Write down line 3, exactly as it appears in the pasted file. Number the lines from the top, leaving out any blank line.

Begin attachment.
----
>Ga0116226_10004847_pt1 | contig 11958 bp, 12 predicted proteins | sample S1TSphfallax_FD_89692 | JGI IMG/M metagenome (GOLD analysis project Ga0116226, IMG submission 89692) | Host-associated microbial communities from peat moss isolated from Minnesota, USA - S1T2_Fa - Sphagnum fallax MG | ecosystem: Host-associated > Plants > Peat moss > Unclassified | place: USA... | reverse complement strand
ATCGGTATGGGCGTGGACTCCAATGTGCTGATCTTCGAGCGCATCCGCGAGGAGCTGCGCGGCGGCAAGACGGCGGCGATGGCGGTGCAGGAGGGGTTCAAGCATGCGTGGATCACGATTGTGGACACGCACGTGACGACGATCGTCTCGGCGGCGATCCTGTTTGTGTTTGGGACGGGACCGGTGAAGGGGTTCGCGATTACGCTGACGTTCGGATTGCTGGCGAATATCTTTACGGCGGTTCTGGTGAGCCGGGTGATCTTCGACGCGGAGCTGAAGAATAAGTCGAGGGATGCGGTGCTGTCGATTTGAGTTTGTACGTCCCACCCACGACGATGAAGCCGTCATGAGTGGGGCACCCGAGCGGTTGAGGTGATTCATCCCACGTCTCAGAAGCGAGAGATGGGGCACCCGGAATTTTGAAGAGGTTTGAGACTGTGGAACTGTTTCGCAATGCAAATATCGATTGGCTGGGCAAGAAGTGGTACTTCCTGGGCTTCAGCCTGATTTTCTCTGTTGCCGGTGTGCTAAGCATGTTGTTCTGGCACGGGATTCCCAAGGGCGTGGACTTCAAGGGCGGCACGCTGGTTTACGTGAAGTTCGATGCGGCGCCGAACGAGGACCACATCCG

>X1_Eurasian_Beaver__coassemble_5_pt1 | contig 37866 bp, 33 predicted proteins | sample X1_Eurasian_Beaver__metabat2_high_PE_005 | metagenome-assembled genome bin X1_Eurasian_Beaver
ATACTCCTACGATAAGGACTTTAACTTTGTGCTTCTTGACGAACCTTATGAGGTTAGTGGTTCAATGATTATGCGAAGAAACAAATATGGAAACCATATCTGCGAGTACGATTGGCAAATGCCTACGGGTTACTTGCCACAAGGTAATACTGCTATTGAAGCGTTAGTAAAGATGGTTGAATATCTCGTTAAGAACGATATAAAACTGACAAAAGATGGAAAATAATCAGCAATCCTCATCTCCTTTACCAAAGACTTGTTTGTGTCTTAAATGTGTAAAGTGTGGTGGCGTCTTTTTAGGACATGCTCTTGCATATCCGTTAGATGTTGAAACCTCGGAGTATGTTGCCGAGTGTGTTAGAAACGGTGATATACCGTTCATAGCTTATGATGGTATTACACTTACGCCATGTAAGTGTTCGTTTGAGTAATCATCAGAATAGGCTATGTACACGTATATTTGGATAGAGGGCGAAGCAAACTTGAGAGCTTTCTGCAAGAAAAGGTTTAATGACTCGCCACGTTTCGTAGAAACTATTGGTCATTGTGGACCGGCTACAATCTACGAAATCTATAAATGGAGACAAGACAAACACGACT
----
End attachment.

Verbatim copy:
>X1_Eurasian_Beaver__coassemble_5_pt1 | contig 37866 bp, 33 predicted proteins | sample X1_Eurasian_Beaver__metabat2_high_PE_005 | metagenome-assembled genome bin X1_Eurasian_Beaver